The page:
The executor of a will or trustee of an estate is responsible for disposing of the assets and distributing the proceeds among the heirs of a deceased person. That includes establishing the value of any house or real estate. The executor or trustee must approve the sale of any house, whether to an heir or to another party unless the will or trust specifies otherwise. Any proceeds from a sale normally will be put into the estate to be distributed by the executor or trustee to the beneficiaries of the estate.
Check the will or trust agreement for any restrictions on the sale of the house or special dispositions, such as bequeathing it to a specific heir with a provision that this beneficiary assume any mortgage or other responsibilities. Get approval of a probate court or the estate trustee for any sale before the final disposition of assets.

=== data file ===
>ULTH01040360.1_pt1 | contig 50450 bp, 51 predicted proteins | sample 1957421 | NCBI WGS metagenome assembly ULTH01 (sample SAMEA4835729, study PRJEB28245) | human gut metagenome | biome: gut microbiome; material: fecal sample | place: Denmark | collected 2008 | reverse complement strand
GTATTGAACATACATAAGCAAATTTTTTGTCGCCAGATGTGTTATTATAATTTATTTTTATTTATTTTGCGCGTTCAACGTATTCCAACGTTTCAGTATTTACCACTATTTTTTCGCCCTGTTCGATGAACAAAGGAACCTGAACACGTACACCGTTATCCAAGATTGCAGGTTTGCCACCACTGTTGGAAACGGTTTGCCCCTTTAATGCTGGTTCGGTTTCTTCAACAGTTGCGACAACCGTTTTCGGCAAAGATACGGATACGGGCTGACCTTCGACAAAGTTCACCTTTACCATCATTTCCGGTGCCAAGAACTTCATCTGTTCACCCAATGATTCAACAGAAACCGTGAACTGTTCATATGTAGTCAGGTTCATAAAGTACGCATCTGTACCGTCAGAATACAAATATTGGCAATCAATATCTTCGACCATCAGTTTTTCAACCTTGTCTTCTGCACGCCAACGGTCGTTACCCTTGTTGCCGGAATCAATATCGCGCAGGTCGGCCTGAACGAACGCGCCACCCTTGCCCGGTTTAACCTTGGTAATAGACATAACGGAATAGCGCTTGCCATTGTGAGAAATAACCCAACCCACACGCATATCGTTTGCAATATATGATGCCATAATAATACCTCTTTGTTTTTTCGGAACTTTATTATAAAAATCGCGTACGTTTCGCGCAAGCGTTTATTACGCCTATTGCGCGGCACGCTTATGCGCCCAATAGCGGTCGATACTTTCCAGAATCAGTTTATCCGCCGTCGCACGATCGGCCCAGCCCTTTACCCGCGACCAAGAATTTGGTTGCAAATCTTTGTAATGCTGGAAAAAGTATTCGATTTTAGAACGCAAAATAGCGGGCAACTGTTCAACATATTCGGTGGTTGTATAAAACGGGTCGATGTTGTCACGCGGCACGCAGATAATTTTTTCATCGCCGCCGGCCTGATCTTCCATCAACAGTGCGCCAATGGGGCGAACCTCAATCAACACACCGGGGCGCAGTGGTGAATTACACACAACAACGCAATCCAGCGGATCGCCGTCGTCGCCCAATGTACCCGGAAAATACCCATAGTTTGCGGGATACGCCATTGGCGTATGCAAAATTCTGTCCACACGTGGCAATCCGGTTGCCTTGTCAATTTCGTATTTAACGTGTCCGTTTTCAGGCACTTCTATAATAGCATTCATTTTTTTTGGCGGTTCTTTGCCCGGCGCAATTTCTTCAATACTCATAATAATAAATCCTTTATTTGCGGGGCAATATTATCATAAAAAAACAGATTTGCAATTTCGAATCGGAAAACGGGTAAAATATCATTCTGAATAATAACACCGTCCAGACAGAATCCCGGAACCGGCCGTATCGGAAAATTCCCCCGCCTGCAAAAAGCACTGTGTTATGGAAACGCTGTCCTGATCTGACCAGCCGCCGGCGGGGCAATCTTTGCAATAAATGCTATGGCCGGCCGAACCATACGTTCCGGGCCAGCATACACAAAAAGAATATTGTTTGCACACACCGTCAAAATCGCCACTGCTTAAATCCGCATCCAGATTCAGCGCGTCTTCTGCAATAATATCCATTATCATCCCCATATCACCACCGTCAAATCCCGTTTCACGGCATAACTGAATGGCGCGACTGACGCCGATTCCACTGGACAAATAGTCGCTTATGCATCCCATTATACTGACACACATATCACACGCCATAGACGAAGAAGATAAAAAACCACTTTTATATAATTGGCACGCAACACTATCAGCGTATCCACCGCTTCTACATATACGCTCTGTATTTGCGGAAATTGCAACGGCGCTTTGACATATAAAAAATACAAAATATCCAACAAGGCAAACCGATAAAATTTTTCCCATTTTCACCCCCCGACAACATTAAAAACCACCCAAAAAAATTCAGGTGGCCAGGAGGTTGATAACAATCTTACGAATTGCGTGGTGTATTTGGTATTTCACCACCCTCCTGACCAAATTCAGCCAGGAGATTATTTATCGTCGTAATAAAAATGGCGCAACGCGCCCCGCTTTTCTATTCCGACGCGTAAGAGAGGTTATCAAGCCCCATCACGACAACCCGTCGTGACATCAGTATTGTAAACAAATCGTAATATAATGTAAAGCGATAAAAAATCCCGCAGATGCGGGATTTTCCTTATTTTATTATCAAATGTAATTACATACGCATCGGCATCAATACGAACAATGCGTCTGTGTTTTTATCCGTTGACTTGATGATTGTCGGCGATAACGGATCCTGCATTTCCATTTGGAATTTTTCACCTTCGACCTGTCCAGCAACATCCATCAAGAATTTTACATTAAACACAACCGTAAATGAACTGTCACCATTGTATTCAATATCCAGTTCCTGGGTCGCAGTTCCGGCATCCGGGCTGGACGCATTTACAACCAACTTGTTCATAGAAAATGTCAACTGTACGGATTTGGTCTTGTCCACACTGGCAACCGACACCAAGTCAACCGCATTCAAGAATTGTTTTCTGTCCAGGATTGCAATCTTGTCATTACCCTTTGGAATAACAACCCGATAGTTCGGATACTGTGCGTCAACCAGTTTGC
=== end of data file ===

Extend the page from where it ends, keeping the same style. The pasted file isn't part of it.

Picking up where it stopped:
Instruct the executor or trustee to order an appraisal of the house before sale, to determine its value for the total estate. Deduct any mortgage or other loan that must be paid off from the appraisal price to establish the net value to the estate. Get approval from the court or from all other heirs if a single heir proposes to buy a house before distribution of estate assets.
Add the net proceeds from a house sale to the total assets of the estate. Deduct the value of the house if an heir buys it or takes it over as part of the estate settlement. Have the executor of trustee provide an accounting to all heirs, showing what one heir paid for the house and how that was allocated among any other heirs.
Bob Haring has been a news writer and editor for more than 50 years, mostly with the Associated Press and then as executive editor of the Tulsa, Okla. "World." Since retiring he has written freelance stories and a weekly computer security column. Haring holds a Bachelor of Journalism from the University of Missouri.